5. Pass the head of the remaining list on the next function call, which is the next node of the current node and stores the address of the returned new head node.
6. Update the next node by pointing it back to the current node.
7. Make the current node the last node.
8. Return new head of the list.
9. Print the reversed list.

Time Complexity: O(n)
The function is calling itself n times, which is the size of the linked list.

Space Complexity: O(n)
The maximum size of the function call is n, which stores each node of the list on every call onto the stack.

Program Output
 
Linked List before reversed:
99 → 78 → 31 → 90 → 10 → NULL
 
Linked List after reversed:
10 → 90 → 31 → 78 → 99 → NULL

Method 6: Tail Recursive Approach

In tail recursive solutions, we have to do operations before calling the recursive function. To reverse the list, call the function each time passing with the next node of the current node and the last node. Point the current node by the last node.

Program/Source Code

Here is a source code of the C Program to reverse the linked list using tail recursive approach. The C program is successfully compiled and run on a Linux system. The program output is also shown below.

  1. /*
  2.  * C Program to Reverse a Linked List using tail recursion
  3.  */
  4. #include<stdio.h>
  5. #include<malloc.h>
  6. /*
  7. * A linked list node
  8. */
  9. struct node
  10. {
  11.     int data;
  12.     struct node* next;
  13. };
  14. //Globally initialized head pointer
  15. struct node* head = NULL;
  16. struct node* last = NULL;
  17. //function prototyping
  18. struct node* create_node(int);
  19. void insert_begin(int);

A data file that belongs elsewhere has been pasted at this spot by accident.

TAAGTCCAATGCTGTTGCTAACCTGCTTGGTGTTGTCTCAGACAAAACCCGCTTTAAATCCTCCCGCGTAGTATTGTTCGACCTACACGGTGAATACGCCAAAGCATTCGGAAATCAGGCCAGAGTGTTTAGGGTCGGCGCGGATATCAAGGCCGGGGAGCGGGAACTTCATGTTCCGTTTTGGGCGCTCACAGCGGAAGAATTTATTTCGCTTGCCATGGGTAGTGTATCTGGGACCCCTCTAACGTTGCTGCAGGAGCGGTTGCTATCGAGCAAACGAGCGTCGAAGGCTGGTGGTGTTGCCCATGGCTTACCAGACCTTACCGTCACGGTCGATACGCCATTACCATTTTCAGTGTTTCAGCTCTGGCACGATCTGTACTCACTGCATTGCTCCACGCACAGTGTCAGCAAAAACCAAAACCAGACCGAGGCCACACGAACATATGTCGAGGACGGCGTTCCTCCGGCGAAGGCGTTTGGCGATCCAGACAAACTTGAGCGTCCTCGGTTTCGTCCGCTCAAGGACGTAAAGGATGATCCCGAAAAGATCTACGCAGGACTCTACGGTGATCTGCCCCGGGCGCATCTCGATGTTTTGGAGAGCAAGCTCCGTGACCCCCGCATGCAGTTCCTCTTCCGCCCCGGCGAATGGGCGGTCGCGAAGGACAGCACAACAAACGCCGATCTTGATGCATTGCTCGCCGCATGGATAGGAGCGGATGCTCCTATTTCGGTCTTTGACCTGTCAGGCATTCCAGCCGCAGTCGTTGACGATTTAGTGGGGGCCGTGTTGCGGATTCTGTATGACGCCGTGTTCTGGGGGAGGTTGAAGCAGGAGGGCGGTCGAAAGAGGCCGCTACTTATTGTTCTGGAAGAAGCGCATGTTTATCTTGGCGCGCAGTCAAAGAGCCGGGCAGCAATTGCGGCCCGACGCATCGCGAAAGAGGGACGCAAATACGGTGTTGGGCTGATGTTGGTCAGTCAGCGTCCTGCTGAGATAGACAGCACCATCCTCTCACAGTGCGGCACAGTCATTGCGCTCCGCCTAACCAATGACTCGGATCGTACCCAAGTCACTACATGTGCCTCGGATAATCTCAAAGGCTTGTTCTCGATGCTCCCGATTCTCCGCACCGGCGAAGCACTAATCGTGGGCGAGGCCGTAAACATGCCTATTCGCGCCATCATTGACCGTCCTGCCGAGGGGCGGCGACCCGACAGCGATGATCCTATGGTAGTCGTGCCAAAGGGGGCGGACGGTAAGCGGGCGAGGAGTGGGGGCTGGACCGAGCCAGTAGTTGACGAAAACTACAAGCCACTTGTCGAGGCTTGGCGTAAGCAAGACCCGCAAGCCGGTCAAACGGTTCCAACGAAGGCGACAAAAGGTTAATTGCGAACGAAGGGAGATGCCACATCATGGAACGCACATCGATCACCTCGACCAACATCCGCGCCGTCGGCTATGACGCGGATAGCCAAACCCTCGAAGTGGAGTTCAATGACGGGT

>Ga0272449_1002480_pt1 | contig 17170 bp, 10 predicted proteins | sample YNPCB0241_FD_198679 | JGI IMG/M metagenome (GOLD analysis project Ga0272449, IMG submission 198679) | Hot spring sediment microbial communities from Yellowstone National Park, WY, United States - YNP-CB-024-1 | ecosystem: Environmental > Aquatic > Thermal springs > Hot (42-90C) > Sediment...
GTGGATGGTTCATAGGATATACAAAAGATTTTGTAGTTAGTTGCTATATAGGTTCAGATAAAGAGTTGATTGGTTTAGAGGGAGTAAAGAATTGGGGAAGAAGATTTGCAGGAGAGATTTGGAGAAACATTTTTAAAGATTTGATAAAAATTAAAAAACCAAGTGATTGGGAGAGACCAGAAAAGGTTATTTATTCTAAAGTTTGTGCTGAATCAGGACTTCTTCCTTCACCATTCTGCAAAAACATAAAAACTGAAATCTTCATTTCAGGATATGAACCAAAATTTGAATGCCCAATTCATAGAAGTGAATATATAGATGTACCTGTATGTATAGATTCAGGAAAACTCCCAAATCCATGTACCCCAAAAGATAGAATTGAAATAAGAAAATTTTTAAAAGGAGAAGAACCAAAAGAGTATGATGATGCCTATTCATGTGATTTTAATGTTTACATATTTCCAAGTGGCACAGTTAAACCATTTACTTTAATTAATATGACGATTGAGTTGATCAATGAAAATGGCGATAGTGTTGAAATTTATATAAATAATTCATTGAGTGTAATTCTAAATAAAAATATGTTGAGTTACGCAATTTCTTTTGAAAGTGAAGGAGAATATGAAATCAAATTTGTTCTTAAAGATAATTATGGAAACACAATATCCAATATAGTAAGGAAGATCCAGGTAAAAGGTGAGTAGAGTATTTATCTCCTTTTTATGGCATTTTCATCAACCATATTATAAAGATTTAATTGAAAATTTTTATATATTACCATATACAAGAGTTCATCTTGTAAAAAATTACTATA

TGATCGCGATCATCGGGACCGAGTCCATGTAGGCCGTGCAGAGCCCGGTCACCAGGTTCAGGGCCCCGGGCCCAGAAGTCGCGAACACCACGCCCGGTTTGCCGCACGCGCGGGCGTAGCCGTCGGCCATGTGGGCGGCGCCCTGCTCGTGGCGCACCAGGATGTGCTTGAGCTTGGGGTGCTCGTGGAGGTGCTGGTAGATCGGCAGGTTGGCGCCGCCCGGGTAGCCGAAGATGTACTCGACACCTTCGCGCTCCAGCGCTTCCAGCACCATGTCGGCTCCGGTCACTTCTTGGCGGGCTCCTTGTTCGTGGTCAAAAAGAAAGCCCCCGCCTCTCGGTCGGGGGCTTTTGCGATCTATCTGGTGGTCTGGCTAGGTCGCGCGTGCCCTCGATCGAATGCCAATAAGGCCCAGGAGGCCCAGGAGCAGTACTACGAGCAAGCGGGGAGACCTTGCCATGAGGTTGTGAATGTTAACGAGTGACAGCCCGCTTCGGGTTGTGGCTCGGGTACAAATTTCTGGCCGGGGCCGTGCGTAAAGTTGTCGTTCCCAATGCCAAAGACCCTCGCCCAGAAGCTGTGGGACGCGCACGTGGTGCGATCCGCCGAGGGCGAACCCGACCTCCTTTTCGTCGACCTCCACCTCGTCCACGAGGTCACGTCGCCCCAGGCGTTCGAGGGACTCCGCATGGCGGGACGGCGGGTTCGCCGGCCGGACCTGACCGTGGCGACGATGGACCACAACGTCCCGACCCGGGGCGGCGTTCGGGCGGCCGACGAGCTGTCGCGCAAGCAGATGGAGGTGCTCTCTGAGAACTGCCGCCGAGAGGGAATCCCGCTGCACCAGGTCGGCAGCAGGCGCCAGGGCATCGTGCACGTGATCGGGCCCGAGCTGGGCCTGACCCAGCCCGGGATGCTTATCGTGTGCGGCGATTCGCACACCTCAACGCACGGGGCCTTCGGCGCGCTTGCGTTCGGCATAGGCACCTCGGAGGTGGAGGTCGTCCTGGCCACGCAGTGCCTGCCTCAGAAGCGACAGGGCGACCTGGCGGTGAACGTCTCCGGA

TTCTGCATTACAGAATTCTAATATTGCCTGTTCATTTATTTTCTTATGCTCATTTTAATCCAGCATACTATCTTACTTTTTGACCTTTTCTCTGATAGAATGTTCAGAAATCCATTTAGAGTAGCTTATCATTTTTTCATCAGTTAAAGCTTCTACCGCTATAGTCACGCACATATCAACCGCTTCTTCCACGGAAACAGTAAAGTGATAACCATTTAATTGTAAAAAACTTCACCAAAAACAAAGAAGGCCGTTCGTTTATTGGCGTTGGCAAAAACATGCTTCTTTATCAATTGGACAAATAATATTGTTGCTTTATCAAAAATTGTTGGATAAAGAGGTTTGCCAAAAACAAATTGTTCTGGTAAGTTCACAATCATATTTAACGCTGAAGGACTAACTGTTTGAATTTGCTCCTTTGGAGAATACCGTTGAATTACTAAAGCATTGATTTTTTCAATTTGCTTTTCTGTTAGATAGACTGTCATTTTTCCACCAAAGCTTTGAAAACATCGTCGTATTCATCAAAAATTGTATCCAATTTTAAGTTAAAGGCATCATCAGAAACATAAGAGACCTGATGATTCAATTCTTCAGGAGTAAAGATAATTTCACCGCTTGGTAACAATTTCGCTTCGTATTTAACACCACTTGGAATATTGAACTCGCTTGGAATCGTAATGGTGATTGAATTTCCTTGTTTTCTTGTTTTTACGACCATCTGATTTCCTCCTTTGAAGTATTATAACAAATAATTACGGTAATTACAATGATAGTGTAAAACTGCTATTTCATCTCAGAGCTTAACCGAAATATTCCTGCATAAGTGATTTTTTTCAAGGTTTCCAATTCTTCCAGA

20. void reverse_list();
  21. void print();
  22. int main()
  23. {
  24.     /* Create some nodes and insert data into them */
  25.     insert_begin(10);
  26.     insert_begin(90);
  27.     insert_begin(31);
  28.     insert_begin(78);
  29.     insert_begin(99);
  30.     printf("Linked List before reversed: \n");
  31.     print();
  32.     reverse_list(head, last);
  33.     printf("\nLinked List after reversed: \n");
  34.     print();
  35.     return 0;
  36. }
  37.  
  38. /*
  39. * Creates a new node using the malloc function
  40. */
  41. struct node* create_node(int data)
  42. {
  43.     struct node* new_node = (struct node*) malloc (sizeof(struct node));
  44.     if (new_node == NULL)
  45.     {
  46.         printf("Memory can't be allocated for new node");
  47.         return NULL;
  48.     }
  49.     else
  50.     {
  51.         new_node -> data = data;
  52.         new_node -> next = NULL;
  53.         return new_node;
  54.     }
  55. }
  56.  
  57. /*
  58. * insert a new node at the beginning of the list
  59. */
  60. void insert_begin(int data)
  61. {
  62.     struct node* new_node = create_node(data);
  63.     if (new_node != NULL)
  64.     {
  65.         new_node -> next = head;
  66.         head = new_node;
  67.     }
  68. }
  69.  
  70. /*
  71. * reverse the linked list
  72. */
  73. void reverse_list(struct node* curr, struct node* last)
  74. {
  75.     if (curr == NULL)
  76.     {
  77.         return;
  78.     }
  79.     struct node* next_node = curr->next;
  80.     curr->next = last;
  81.     last = curr;
  82.  
  83.     //updating the head node
  84.     head = curr;
  85.     reverse_list(next_node, last);
  86. }
  87.  
  88. /*
  89. * prints the linked list
  90. */
  91. void print()
  92. {
  93.     struct node* temp = head;
  94.     while (temp != NULL)
  95.     {
  96.         printf("%d --> ", temp->data);
  97.         temp = temp->next;
  98.     }
  99.     printf("NULL \n");
  100. }
Program Explanation

1. Create some nodes and insert them at the beginning of the list.
2. Print the list before recursion.
3. Store the next node of the current node.
4. Update the next pointer of the current node by the last pointer.
5. Change the last pointer to the current pointer.
6. Update the head of the list by the current pointer.
7. Call again the same function by passing the next node of the current node and the last node.